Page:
[In answer to your next question, she isn’t online, which is how I can talk about this here.]

So, I grabbed the two last bags of these cookies and, balancing them on top of the pizza box, weaved my way out to the car. I had a mess of small errands to do and all of them were on the side of town most likely to have someone begging for money at a stoplight. This would be easy.

A side note: my mother swears she can change every traffic light in Los Angeles. All she has to do is hold a lipstick tube in her hand as she drives, with the intention of applying lipstick at a stoplight. This will create a domino effect of green lights in front of her from Palm Springs all the way to Santa Monica. I have now found a corollary, which our city planners need to consider. For one afternoon this week, I fixed the homeless problem in Los Angeles; by dint of having something to give to a person in dire straights, I erased every single homeless person from the East side of Los Angeles.

Where were all the people waving signs at me when I was waiting to make a turn? Where was “Homeless and desperate” or “Six children and a Gulf War vet” or even “AIDS victim needs beer”?

Gone. All gone.

And do I have to mention that it was easily over a hundred degrees that day? And that even with the air-conditioning making the car a safe place to keep a milk product, I was starting to see little pools of grease first on the pizza box, then on the car seat, and finally on the passenger seat belt (I had to buckle it in; in the event of an accident, a box that size could have decapitated me)?

Finally, finally, while driving west on a busy street, I thought I saw a man hovering around the left-hand turn lane on the east side. Of course, I had to drive through a street repair and make an illegal u-turn in order to get back to where he was, but he was there! Clearly, the memo detailing how all homeless people should hide from Quinn hadn’t reached him!

I jammed the box out of my window, only bending it slightly so it might fit, and tossed the cookies over to his waiting hands. Meanwhile, everyone behind me wished me dead; that left-hand lane is blessed with the shortest green arrow on earth, more of a competitive sporting event rather than actual traffic help, and I had just wasted one precious light handing what appeared to the drivers behind me to be a piano box.

You know what’s good about being me and having virtually no sense of smell? Sure, I have no idea of when food has spoiled, and Consort is forced to apply my perfume for me, so I don’t accidentally put on enough to kill canaries, but right now my car smells like baked pizza grease, and I can’t smell it at all.

Saturday, July 15, 2006

Head and Shoulders Above the Crowd.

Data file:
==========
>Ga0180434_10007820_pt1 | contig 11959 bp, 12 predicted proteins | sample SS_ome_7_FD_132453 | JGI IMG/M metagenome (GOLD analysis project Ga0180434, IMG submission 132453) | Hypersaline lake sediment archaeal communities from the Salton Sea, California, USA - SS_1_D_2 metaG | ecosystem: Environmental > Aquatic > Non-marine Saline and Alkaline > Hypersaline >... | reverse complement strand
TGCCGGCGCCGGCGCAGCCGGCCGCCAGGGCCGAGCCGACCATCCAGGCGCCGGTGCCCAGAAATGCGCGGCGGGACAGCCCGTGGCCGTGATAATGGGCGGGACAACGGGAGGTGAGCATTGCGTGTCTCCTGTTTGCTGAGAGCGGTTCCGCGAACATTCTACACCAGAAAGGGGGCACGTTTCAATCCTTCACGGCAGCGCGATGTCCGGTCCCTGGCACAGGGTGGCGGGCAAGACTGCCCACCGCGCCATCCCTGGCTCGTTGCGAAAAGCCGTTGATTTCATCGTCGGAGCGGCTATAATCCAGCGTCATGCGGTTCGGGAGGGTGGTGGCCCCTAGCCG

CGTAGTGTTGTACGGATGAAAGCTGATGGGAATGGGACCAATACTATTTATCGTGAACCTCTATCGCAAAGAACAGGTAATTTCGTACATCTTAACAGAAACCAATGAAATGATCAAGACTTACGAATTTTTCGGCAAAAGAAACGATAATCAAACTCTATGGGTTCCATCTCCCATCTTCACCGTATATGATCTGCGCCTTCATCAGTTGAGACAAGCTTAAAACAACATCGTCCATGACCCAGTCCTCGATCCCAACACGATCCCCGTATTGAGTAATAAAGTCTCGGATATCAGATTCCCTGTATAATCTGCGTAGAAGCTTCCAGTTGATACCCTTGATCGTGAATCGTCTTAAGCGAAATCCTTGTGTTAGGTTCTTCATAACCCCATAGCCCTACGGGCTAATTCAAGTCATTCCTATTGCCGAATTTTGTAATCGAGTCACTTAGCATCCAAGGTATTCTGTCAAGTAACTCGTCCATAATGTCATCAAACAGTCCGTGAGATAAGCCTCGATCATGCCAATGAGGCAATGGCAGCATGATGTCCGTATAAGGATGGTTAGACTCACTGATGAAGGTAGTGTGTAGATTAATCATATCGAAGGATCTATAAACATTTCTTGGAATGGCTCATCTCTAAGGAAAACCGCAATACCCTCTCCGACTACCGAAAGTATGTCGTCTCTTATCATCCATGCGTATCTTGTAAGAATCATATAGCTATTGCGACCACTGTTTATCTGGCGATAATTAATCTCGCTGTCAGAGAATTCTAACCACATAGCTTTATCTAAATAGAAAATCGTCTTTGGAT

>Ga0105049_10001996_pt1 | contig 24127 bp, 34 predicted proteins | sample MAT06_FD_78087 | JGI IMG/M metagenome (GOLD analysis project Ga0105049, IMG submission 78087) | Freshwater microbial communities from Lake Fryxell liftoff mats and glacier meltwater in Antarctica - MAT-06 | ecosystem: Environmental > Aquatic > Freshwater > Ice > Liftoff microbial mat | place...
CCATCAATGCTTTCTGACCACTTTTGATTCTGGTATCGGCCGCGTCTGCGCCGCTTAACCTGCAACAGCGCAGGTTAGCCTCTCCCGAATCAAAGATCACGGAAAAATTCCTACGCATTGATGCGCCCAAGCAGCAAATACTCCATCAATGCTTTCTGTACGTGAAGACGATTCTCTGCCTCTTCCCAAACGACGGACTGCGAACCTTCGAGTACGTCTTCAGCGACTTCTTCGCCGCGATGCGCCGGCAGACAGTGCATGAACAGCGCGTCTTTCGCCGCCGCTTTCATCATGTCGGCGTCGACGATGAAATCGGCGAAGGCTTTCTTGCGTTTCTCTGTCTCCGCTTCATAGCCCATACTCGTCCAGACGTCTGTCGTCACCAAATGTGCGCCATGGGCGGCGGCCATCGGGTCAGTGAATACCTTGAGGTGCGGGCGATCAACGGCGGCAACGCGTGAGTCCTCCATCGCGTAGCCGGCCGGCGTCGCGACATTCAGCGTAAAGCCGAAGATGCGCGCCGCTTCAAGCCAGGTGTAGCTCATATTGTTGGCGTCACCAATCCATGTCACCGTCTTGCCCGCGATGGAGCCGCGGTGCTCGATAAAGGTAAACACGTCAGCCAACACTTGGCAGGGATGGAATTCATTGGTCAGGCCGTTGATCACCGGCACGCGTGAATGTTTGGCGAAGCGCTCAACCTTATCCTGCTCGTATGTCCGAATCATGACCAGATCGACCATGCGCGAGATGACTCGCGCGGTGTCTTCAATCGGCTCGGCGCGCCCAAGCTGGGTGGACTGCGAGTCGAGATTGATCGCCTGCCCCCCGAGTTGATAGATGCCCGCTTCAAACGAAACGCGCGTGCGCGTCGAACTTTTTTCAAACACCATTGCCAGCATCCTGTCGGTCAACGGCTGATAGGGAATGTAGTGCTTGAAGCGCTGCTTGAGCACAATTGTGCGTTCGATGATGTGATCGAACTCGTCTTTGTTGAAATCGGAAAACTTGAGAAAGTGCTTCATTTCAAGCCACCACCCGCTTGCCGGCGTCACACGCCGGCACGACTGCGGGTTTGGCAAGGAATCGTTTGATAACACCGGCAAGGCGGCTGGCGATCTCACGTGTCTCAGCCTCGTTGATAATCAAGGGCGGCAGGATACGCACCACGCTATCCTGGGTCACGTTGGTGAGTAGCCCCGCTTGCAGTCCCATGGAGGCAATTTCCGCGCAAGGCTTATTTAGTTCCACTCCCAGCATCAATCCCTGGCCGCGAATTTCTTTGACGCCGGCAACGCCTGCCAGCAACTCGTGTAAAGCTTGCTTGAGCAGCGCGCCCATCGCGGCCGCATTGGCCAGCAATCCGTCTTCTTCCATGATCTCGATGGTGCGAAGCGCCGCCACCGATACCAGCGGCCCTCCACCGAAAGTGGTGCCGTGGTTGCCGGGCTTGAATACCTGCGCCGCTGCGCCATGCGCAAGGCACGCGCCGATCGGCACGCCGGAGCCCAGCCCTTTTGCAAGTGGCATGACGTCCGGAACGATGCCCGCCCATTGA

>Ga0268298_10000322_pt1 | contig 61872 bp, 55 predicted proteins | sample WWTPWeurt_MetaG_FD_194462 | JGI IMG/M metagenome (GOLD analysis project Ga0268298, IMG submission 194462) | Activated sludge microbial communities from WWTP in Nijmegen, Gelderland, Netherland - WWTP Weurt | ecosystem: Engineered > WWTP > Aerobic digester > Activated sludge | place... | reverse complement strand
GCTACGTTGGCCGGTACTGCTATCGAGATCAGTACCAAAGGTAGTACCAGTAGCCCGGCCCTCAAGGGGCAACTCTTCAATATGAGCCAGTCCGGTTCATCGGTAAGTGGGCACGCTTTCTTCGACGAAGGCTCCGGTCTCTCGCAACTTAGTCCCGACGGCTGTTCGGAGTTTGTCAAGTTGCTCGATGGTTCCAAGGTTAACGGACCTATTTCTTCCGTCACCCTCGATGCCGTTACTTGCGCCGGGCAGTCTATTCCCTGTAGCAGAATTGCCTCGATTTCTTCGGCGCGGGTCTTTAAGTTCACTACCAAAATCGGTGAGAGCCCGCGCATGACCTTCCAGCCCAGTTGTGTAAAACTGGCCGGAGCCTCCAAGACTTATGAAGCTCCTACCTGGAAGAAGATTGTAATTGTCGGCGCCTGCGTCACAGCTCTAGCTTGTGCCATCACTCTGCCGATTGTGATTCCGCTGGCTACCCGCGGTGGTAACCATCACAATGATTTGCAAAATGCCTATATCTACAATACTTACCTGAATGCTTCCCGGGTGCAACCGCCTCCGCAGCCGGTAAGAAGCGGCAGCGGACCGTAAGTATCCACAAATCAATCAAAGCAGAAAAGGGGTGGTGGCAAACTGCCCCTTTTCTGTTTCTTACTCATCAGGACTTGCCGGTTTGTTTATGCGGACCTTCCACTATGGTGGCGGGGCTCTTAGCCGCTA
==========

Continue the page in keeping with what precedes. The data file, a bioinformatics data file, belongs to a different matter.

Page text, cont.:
(On my daughter’s life, this is my last skull-centric blog for a while. But I did want to bring you up to speed, what with all of your kindness and well wishes. And to the person who asked after my voice, I am back to my usual husky whining bark)

Friday, I went back to the plastic surgeon’s office. This time, I was prepared to find the doctor waiting in the examining room for me. I was not, however, expecting to find his partner there as well; I had the total combined surgical knowledge in that office standing in one room. For twenty minutes, some poor woman’s breasts were going to remain unaugmented while they took turns staring at my scalp.

Primary Doctor wasted no time.

“The MRI results show no indication of any infection at all, which is pretty amazing, considering.”

I was thrilled, in the way only a person who just found out she won't be spending the next six weeks attached to an IV tube can be.

“So, the surgery is on?”

“Yeah, we’ll open you up, burr down the bone, and put bone wax on any area which bleeds excessively.”

I was slightly less thrilled. Surprisingly, it wasn’t about the part where they use a power sander on my head, as I knew that was inevitable. It wasn’t even about this new substance called bone wax, which sounded to me like something teenage boys would attempt to purchase while in Tijuana.

I asked suspiciously, “Why would any area of bone bleed excessively? Since when did bone become excessively vascular?”

Side note: I have spent more time than is ladylike in emergency rooms, waiting to have something looked at. I am also a frustrated doctor who has been known to read medical texts for pleasure. I use words like vascular freely. This is not something which pleases most doctors, as I am the worst combination of knowledgeable and ignorant.

“Well,” the doctor said slowly, “I like to describe bone as being kind of like an ice-cream sandwich. The sandwich part, well, that’s bone, and the ice-cream part is-“

“Bone marrow,” I interrupted, “but what does that have to do with excessive bleeding? Are you expecting the bone marrow to be thicker there? Because I’ve told you, my new slogan for anything to do with this bump is NO MORE SURPRISES.”

He sighed.

“I know. You’ve told me. I’m just saying that we can’t see what’s going on inside the bone until we get in there.”